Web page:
Strong Gun Safety Legislation
When we talk about gun safety legislation in the US, we do so in the context of the second amendment of the Bill of Rights of the US Constitution, which reads:
A well regulated Militia, being necessary to the security of a free State, the right of the people to keep and bear Arms, shall not be infringed.
Article 1, Section 8, of the Constitution provides for the calling forth, organizing, arming, disciplining and governing of a well regulated Militia:
To provide for calling forth the Militia to execute the Laws of the Union, suppress Insurrections and repel Invasions;
To provide for organizing, arming, and disciplining, the Militia, and for governing such Part of them as may be employed in the Service of the United States, reserving to the States respectively, the Appointment of the Officers, and the Authority of training the Militia according to the discipline prescribed by Congress;
Many historians agree that the primary reason for the passing of the Second Amendment was to prevent the need for the United States to have a professional standing army. At the time it was passed, it may not have been intended to grant private individuals the right to keep weapons for self-defense, but over the years, the Supreme Court has interpreted the amendment as protecting that right.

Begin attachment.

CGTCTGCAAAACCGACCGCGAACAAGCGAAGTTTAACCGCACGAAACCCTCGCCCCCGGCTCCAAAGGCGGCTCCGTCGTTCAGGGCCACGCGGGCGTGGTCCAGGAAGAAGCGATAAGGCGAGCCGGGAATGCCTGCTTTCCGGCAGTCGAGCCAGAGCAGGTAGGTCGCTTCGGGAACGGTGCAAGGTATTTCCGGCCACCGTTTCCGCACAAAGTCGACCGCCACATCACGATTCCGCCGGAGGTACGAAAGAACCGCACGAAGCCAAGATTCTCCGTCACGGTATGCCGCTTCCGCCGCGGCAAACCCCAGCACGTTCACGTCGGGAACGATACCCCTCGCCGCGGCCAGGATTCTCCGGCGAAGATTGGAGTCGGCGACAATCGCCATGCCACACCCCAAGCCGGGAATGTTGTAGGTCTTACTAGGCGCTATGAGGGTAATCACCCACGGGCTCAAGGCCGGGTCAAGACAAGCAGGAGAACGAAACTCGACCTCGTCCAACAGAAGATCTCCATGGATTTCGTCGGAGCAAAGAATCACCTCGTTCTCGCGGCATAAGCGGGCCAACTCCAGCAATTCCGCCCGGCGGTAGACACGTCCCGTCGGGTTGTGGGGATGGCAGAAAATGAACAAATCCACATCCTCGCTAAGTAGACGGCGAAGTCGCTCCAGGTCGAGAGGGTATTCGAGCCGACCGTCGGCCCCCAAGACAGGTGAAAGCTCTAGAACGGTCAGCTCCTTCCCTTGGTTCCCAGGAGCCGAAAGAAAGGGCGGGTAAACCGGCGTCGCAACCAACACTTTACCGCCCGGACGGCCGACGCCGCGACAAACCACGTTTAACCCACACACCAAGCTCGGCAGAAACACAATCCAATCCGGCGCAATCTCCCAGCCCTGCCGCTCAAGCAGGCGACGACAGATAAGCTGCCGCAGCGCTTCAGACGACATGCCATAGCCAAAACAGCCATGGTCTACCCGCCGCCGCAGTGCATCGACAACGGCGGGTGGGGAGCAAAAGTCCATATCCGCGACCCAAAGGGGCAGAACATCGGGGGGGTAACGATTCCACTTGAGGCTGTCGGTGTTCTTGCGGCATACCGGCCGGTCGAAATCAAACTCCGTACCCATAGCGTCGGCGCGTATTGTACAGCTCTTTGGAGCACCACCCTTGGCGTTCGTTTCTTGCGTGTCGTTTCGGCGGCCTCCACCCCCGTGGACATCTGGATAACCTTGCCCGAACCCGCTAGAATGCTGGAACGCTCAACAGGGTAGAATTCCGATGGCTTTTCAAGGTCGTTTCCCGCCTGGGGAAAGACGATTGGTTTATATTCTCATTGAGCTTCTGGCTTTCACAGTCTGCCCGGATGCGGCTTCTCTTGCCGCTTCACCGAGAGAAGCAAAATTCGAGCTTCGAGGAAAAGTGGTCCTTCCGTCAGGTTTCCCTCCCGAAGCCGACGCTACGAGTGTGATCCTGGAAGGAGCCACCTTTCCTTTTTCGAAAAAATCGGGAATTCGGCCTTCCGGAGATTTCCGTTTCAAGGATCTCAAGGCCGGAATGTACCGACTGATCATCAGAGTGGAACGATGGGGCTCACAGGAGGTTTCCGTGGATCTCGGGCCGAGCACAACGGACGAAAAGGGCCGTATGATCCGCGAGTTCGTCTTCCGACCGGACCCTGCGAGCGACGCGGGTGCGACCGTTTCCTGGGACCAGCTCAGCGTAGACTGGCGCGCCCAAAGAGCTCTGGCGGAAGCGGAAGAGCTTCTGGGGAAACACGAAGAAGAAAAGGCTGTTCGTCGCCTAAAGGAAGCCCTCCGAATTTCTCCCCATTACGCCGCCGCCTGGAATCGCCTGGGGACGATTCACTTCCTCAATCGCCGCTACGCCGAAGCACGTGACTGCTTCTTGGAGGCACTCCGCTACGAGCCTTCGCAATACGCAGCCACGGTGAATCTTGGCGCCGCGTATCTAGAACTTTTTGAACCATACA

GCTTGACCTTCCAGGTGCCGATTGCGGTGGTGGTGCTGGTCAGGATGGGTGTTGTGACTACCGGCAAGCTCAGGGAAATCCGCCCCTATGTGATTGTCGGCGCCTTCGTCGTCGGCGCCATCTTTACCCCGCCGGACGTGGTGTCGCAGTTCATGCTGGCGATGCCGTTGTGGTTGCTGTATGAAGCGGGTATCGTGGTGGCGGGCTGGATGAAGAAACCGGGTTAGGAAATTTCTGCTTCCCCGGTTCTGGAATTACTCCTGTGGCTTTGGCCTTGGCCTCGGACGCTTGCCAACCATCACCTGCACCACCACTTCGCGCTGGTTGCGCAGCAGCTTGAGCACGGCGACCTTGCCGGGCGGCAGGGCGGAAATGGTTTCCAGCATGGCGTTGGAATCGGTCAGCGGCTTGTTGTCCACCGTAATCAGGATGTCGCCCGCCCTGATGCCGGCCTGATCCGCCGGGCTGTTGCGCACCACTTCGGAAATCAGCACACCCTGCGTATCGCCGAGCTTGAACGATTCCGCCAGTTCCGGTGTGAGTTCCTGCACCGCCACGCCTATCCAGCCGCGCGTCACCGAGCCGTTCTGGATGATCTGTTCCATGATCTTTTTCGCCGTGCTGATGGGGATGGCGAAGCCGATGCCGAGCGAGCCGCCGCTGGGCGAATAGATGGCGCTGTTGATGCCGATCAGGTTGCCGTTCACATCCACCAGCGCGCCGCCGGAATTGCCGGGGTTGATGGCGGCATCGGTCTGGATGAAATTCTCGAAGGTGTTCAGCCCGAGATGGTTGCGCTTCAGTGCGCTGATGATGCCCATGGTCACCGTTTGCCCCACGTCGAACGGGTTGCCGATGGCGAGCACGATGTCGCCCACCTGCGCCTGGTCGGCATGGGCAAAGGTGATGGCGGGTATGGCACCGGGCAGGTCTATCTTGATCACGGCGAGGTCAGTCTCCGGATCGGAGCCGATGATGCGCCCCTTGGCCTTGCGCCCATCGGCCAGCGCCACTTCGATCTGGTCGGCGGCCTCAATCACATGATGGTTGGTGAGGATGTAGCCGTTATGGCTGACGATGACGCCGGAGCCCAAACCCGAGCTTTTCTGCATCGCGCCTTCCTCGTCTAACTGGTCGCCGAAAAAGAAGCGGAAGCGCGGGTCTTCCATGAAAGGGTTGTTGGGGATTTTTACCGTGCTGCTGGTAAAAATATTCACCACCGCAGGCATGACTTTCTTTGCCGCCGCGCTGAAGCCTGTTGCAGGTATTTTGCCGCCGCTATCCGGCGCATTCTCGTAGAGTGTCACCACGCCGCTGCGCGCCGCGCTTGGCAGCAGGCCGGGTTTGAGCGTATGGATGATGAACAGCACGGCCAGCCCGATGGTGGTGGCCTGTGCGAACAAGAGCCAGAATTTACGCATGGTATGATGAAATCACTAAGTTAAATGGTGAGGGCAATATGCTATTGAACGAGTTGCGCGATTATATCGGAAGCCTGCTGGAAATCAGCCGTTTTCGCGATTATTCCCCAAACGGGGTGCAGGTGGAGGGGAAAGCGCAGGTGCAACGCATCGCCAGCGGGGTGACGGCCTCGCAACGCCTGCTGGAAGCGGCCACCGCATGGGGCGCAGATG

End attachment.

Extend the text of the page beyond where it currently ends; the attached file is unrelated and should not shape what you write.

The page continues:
Most favor strong gun control legislation
While the National Rifle Association (NRA) spends nearly $5 million a year lobbying Congress to oppose gun control legislation, 70% favor new gun safety laws. Specifically, 67% of gun owners and 90% of all voters support background checks. The majority of Republicans (64%), Democrats (86%), and Independents (74%) all strongly support requiring backgound checks on all gun sales. A 2021 Pew Research Center study found that:
- 89% favor preventing the mentally ill from purchasing guns.
- 79% oppose concealed carry without a permit.
- 63% favor banning assault-type weapons.
- 64% favor banning high capacity magazines.